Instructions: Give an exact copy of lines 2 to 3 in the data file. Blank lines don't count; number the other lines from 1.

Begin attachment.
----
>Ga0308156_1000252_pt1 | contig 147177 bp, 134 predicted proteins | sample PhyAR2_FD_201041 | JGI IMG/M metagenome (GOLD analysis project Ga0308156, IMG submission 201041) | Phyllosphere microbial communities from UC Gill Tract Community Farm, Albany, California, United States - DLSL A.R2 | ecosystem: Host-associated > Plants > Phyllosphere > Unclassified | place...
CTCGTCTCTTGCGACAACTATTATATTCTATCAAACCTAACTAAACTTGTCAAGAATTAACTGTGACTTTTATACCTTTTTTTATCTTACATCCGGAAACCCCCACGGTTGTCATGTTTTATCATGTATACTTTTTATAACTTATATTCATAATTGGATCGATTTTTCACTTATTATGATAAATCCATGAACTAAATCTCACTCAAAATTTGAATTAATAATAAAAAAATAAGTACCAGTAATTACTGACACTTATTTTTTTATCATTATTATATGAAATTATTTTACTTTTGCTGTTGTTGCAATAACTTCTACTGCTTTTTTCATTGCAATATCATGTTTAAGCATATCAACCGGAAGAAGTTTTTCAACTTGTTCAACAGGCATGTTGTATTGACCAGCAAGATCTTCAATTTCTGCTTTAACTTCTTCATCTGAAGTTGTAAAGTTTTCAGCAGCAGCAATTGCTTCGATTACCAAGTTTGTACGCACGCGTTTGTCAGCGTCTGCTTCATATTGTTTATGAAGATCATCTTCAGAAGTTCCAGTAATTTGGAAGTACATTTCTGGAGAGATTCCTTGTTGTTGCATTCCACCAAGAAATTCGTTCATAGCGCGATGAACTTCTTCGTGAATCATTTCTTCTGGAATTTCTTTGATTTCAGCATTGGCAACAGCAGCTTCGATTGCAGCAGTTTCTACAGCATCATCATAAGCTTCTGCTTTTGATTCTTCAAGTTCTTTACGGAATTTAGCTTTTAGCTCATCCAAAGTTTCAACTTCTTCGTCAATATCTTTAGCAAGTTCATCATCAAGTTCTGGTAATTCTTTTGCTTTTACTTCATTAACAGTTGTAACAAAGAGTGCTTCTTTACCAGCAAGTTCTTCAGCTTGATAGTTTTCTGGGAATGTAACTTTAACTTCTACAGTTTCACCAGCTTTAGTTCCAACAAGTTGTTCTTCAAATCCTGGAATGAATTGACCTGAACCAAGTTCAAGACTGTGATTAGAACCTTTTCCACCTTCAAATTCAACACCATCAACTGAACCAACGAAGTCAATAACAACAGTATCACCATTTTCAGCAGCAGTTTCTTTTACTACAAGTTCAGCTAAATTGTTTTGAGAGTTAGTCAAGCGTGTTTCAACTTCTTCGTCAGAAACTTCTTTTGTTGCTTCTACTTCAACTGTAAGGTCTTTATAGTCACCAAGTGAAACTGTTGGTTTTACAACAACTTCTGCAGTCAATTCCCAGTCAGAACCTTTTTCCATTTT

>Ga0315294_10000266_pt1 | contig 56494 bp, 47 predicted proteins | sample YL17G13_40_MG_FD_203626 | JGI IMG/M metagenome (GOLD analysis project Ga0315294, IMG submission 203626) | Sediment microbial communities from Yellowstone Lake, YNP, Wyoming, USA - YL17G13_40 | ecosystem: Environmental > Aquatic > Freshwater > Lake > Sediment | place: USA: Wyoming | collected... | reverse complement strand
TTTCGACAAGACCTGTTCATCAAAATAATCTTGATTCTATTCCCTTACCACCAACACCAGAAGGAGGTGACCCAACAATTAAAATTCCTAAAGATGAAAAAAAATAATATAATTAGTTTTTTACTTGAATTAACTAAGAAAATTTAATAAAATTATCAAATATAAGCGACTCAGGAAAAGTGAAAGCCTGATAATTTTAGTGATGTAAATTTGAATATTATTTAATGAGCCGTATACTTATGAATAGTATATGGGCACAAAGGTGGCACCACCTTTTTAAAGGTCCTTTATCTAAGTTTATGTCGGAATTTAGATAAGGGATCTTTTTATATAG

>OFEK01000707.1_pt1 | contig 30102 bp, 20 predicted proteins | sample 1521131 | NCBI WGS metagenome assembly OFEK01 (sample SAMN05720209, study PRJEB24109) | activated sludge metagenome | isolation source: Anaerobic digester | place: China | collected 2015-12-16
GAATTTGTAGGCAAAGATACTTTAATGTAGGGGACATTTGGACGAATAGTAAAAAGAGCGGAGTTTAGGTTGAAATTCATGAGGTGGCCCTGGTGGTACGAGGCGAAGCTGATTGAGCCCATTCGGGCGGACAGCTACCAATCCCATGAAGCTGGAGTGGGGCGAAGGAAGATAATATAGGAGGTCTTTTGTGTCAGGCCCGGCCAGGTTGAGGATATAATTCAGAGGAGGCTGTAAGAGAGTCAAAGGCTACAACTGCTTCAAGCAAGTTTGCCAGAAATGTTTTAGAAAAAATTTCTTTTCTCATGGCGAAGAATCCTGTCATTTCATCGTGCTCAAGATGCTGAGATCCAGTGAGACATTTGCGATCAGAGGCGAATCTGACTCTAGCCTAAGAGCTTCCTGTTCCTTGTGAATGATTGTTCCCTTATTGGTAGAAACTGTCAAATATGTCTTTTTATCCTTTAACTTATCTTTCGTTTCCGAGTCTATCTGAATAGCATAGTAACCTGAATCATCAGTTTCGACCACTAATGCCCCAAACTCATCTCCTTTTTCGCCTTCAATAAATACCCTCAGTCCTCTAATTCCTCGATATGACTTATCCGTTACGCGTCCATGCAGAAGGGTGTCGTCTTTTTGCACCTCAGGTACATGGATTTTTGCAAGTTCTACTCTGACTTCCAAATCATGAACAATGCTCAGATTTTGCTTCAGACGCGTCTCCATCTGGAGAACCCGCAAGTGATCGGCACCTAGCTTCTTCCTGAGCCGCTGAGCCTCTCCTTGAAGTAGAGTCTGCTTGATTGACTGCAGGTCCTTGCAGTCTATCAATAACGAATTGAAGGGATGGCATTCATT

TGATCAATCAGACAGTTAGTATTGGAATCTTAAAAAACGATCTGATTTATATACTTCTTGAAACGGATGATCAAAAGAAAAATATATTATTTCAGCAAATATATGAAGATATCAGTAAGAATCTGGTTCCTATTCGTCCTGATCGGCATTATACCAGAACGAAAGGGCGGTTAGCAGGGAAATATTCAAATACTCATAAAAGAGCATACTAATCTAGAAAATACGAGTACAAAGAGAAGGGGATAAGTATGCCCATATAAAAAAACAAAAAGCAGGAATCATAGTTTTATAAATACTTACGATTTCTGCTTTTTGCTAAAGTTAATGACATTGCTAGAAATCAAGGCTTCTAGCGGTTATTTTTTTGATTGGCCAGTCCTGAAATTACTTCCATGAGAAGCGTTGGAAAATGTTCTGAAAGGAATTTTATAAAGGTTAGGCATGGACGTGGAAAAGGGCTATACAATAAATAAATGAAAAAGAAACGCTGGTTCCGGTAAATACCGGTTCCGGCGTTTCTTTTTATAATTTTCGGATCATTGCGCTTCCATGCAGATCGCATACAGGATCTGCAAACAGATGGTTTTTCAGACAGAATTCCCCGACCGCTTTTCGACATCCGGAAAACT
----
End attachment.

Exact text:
CTCGTCTCTTGCGACAACTATTATATTCTATCAAACCTAACTAAACTTGTCAAGAATTAACTGTGACTTTTATACCTTTTTTTATCTTACATCCGGAAACCCCCACGGTTGTCATGTTTTATCATGTATACTTTTTATAACTTATATTCATAATTGGATCGATTTTTCACTTATTATGATAAATCCATGAACTAAATCTCACTCAAAATTTGAATTAATAATAAAAAAATAAGTACCAGTAATTACTGACACTTATTTTTTTATCATTATTATATGAAATTATTTTACTTTTGCTGTTGTTGCAATAACTTCTACTGCTTTTTTCATTGCAATATCATGTTTAAGCATATCAACCGGAAGAAGTTTTTCAACTTGTTCAACAGGCATGTTGTATTGACCAGCAAGATCTTCAATTTCTGCTTTAACTTCTTCATCTGAAGTTGTAAAGTTTTCAGCAGCAGCAATTGCTTCGATTACCAAGTTTGTACGCACGCGTTTGTCAGCGTCTGCTTCATATTGTTTATGAAGATCATCTTCAGAAGTTCCAGTAATTTGGAAGTACATTTCTGGAGAGATTCCTTGTTGTTGCATTCCACCAAGAAATTCGTTCATAGCGCGATGAACTTCTTCGTGAATCATTTCTTCTGGAATTTCTTTGATTTCAGCATTGGCAACAGCAGCTTCGATTGCAGCAGTTTCTACAGCATCATCATAAGCTTCTGCTTTTGATTCTTCAAGTTCTTTACGGAATTTAGCTTTTAGCTCATCCAAAGTTTCAACTTCTTCGTCAATATCTTTAGCAAGTTCATCATCAAGTTCTGGTAATTCTTTTGCTTTTACTTCATTAACAGTTGTAACAAAGAGTGCTTCTTTACCAGCAAGTTCTTCAGCTTGATAGTTTTCTGGGAATGTAACTTTAACTTCTACAGTTTCACCAGCTTTAGTTCCAACAAGTTGTTCTTCAAATCCTGGAATGAATTGACCTGAACCAAGTTCAAGACTGTGATTAGAACCTTTTCCACCTTCAAATTCAACACCATCAACTGAACCAACGAAGTCAATAACAACAGTATCACCATTTTCAGCAGCAGTTTCTTTTACTACAAGTTCAGCTAAATTGTTTTGAGAGTTAGTCAAGCGTGTTTCAACTTCTTCGTCAGAAACTTCTTTTGTTGCTTCTACTTCAACTGTAAGGTCTTTATAGTCACCAAGTGAAACTGTTGGTTTTACAACAACTTCTGCAGTCAATTCCCAGTCAGAACCTTTTTCCATTTT

>Ga0315294_10000266_pt1 | contig 56494 bp, 47 predicted proteins | sample YL17G13_40_MG_FD_203626 | JGI IMG/M metagenome (GOLD analysis project Ga0315294, IMG submission 203626) | Sediment microbial communities from Yellowstone Lake, YNP, Wyoming, USA - YL17G13_40 | ecosystem: Environmental > Aquatic > Freshwater > Lake > Sediment | place: USA: Wyoming | collected... | reverse complement strand